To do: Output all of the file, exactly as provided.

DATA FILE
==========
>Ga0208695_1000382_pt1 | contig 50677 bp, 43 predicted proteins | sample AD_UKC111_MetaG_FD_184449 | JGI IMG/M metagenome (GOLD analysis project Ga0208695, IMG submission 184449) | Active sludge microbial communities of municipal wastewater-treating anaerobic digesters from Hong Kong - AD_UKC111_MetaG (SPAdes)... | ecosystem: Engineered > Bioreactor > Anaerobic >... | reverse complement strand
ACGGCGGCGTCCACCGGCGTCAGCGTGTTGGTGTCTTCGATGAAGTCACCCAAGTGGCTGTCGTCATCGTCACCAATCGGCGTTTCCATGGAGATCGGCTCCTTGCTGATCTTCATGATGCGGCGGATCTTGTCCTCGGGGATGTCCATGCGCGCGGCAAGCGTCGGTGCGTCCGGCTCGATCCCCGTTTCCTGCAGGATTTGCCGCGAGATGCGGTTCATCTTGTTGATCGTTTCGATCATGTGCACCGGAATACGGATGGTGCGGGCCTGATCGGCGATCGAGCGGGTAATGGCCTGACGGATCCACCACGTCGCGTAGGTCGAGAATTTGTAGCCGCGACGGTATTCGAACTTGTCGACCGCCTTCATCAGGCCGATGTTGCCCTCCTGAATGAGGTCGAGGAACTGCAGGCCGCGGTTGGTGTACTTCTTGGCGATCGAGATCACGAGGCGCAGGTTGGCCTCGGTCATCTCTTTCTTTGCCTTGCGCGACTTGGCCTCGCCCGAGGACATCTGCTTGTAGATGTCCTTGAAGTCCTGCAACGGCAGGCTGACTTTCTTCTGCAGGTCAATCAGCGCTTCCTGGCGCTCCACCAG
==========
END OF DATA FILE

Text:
>Ga0208695_1000382_pt1 | contig 50677 bp, 43 predicted proteins | sample AD_UKC111_MetaG_FD_184449 | JGI IMG/M metagenome (GOLD analysis project Ga0208695, IMG submission 184449) | Active sludge microbial communities of municipal wastewater-treating anaerobic digesters from Hong Kong - AD_UKC111_MetaG (SPAdes)... | ecosystem: Engineered > Bioreactor > Anaerobic >... | reverse complement strand
ACGGCGGCGTCCACCGGCGTCAGCGTGTTGGTGTCTTCGATGAAGTCACCCAAGTGGCTGTCGTCATCGTCACCAATCGGCGTTTCCATGGAGATCGGCTCCTTGCTGATCTTCATGATGCGGCGGATCTTGTCCTCGGGGATGTCCATGCGCGCGGCAAGCGTCGGTGCGTCCGGCTCGATCCCCGTTTCCTGCAGGATTTGCCGCGAGATGCGGTTCATCTTGTTGATCGTTTCGATCATGTGCACCGGAATACGGATGGTGCGGGCCTGATCGGCGATCGAGCGGGTAATGGCCTGACGGATCCACCACGTCGCGTAGGTCGAGAATTTGTAGCCGCGACGGTATTCGAACTTGTCGACCGCCTTCATCAGGCCGATGTTGCCCTCCTGAATGAGGTCGAGGAACTGCAGGCCGCGGTTGGTGTACTTCTTGGCGATCGAGATCACGAGGCGCAGGTTGGCCTCGGTCATCTCTTTCTTTGCCTTGCGCGACTTGGCCTCGCCCGAGGACATCTGCTTGTAGATGTCCTTGAAGTCCTGCAACGGCAGGCTGACTTTCTTCTGCAGGTCAATCAGCGCTTCCTGGCGCTCCACCAG